Sunday, 6 December 2015

The Worst kept Secret of the Victorian Era

The Worst kept secret of the Victorian Era

In society today, I’m sure we’d all like to think that we’ve moved to a better understanding and acknowledgement of equality between sexuality and gender identity, and the differences between the two. But what if we haven’t moved on as far as we thought? The turn of the nineteenth century was when the big secret of homosexuality broke through. The history and public image of the Victorians were what can only be described as very conservative and extremely prudish. This is shown through their actions against homosexuality of the era, sexual relationships between men in particular, meant that they were locked away for life, treated for mental illness or given a straight death-sentence.
Although, what if it wasn’t as dramatic as we thought? What if, surprisingly, Homosexuality – what would have been thought to be an absolute ‘no-no’ of this time - was actually considerably liberal to an extent? After reading Emma McFarnon’s article ‘The Victorians’ surprisingly liberal attitude towards gay men’ it presents the argument that Victorians were far more lenient when it came to sexual relationships; as these statistics may suggest:

“280,000 individual cases brought before the senior criminal courts of Assize and Quarter Session […] Fewer than 313 such trials have been uncovered for the period from 1850 up to the outbreak of the First World War, which […] would appear to suggest a rate of fewer than five such prosecutions per year.”

Even though there is this argument between what the Victorians thought and what the Victorians actually ‘did’ when it came to sexuality - whether prudish or not – the Victorians didn’t have the knowledge or understanding that we have gained in our society today. Therefore, even though police rallied together and formed witch hunts and mass hangings all over the country in an attempt to cure this ‘epidemic of homosexuality’, the actual executions that came from the convictions were a matter of how selectively the law was applied.

I spy, with my little eye: The story of James Pratt and John Smith

“Generic gallows image from this Smith and Pratt hanging-day broadside”

"Outside The Debtor’S Door Of Newgate Prison In London, Opposite The Old Bailey, The Hangman Plies His Trade With Another Client”

As long as you were discreet with your ‘business’ and ‘rendezvous’, it would have been quite easy to avoid such a scandal. At least… You would’ve thought that would have been the case, but not at all.  This brings me to the unfortunate and wrongful conviction of James Pratt and John Smith. August, 1835 saw the last UK hanging of these two men, all because they were spied on through the keyhole of a front door in Mr Bonvill’s apartment in Southwark, London.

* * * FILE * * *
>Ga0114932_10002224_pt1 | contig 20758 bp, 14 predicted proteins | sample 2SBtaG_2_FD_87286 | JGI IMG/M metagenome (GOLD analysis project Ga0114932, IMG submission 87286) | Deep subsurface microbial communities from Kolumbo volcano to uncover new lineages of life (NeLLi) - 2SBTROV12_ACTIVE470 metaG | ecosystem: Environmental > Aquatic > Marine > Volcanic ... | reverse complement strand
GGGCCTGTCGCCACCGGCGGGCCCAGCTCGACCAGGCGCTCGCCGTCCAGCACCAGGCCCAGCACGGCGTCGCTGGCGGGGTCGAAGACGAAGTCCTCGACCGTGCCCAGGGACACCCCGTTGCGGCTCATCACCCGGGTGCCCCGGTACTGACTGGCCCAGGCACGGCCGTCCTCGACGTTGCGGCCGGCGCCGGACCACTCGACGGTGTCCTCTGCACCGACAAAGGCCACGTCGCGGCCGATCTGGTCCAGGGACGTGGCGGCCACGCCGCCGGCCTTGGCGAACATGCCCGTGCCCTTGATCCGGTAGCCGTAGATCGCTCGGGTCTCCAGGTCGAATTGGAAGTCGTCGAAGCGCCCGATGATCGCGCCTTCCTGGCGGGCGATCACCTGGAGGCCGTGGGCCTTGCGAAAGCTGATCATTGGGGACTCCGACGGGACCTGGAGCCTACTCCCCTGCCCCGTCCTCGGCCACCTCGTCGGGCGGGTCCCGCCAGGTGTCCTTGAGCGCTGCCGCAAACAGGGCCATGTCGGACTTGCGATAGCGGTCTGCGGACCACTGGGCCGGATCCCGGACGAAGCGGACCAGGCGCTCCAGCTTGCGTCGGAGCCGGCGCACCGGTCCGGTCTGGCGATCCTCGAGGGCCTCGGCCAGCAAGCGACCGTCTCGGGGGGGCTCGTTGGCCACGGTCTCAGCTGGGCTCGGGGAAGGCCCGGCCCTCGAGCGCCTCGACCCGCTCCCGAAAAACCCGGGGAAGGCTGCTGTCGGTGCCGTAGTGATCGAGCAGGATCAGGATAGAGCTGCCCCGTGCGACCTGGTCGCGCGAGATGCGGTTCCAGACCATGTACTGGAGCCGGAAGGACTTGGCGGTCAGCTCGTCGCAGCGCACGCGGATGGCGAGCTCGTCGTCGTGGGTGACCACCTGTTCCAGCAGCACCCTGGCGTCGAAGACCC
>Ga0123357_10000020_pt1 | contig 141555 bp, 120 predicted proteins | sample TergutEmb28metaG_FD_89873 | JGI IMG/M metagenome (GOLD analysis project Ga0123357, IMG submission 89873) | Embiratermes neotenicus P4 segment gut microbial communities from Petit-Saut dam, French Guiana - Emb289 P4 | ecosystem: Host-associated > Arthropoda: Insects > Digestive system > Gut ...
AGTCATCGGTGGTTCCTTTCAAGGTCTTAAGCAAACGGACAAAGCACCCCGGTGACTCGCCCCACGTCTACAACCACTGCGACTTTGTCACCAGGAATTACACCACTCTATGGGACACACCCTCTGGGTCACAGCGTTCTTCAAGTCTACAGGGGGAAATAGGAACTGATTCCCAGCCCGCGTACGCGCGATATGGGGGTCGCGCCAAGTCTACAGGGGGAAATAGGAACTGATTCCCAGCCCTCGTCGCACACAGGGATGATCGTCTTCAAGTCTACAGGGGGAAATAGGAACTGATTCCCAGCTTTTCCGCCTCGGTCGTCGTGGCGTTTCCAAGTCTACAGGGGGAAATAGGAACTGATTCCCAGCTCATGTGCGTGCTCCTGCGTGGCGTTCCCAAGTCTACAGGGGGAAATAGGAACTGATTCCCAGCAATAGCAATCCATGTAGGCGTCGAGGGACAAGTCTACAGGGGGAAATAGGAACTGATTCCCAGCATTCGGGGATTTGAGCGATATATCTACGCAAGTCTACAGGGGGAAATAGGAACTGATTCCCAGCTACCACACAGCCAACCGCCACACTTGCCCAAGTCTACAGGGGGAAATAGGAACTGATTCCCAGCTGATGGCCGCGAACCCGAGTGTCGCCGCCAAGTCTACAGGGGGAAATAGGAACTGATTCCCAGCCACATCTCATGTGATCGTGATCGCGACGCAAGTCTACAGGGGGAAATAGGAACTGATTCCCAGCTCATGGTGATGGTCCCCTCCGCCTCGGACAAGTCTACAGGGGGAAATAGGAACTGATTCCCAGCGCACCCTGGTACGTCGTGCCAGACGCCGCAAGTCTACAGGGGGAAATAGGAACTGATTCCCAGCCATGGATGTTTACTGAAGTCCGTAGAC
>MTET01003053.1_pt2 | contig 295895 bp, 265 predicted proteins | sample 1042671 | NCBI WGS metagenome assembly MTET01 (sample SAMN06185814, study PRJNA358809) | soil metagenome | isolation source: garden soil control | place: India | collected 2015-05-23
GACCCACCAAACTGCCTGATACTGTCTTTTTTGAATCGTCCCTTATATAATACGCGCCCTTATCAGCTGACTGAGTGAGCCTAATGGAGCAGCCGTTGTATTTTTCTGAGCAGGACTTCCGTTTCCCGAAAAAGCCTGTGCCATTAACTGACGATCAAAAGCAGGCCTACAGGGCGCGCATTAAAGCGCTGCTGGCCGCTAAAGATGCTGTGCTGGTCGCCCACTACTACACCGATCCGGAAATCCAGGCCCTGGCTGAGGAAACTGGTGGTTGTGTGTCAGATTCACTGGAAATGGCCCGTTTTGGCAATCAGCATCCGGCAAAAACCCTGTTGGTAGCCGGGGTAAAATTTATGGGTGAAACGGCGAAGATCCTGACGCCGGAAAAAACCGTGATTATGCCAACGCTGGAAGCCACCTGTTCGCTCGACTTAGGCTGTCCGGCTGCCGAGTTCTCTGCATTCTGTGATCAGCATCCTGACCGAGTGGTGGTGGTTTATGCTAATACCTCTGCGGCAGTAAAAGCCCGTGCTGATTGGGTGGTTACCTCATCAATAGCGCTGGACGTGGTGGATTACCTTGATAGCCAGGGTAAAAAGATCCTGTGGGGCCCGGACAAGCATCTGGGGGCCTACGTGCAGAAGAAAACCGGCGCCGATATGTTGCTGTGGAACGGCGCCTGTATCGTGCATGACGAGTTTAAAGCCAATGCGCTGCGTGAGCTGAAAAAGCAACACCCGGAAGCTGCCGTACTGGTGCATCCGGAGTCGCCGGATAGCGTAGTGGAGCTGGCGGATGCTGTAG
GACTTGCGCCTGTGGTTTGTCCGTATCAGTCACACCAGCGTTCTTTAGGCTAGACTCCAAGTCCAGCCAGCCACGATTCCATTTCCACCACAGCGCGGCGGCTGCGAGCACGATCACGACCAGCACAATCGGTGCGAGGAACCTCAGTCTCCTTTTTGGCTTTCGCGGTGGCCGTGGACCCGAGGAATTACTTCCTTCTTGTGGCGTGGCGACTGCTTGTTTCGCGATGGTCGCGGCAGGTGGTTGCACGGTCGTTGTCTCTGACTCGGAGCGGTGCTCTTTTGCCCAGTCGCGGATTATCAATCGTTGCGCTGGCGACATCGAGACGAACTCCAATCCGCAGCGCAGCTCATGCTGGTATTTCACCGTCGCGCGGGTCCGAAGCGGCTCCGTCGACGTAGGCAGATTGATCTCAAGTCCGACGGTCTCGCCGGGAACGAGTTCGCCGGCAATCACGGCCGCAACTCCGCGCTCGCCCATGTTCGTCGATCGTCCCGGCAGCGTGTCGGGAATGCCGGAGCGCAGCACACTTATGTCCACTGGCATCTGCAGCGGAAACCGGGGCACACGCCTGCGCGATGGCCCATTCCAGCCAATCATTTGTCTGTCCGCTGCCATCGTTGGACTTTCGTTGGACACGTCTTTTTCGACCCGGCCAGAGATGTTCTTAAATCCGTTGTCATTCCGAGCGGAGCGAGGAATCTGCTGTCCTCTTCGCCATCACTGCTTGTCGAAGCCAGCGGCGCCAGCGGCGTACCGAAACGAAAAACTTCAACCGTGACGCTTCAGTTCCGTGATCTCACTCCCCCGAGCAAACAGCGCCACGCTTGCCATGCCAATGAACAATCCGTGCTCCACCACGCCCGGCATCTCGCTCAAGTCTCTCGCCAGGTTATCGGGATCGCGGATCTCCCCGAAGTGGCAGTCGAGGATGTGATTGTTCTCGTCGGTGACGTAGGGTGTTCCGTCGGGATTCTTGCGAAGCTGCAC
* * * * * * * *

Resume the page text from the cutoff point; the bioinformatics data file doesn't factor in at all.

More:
They were then arrested and went on to be executed on the 27th November, even though the supposed arresting police officer had no material evidence whatsoever to support the conviction charge, nor did the witness, Jane Berkshire, have a solid account of the event claiming to have “witnessed the alleged sex acts, from the men undressing to laying on the floor and the “appearance” of anal penetration.” This case in particular highlights the fact that you weren’t even safe in your own personal living space, let alone being openly gay and committing such acts in public.

The Scandal of Oscar Wilde 

(Oscar Wilde, Three-Quarter Length Portrait, taken by photographer and artist Napoleon Sarony)

Oscar Wilde was an iconic writer of the 19th Century; also fell victim to the selective laws that were tied to this century as well for being homosexual. Similarly to the unjust execution of James Pratt and John Smith, in regards to Oscar Wilde’s case there was still something unjust but ended just like the previous case, with no exception for homosexuality. In discussion with, Ari Adut, he mentions in his Journal written on “A Theory of Scandal: Victorians, Homosexuality, and the Fall of Oscar Wilde” the Victorians knew far well of Wilde’s sexuality and he fed into every Victorian stereotype of what a homosexual would be/or look like.  “From the late 1870s to the mid‐1880s, Wilde sported a flamboyant look with flowing locks, colossal flopping collars encircled by colorful scarves, velvet frock coats, and knee‐length stockings.” (Adut, 2005)

This goes to show that Wilde being in the successful position that he was in, was left to get on with his life, almost mocking the puritanism of the Victorians in his flamboyant style of dress. Even though he was temporarily dismissed for his obvious and apparent homosexuality, similarly to the case of Pratt and Smith, Wilde still went on to be prosecuted and condemned to death, receiving the full punishment even thought, once again “the evidence against him was circumstantial, uncorroborated, and tainted.”  (Adut, 2005)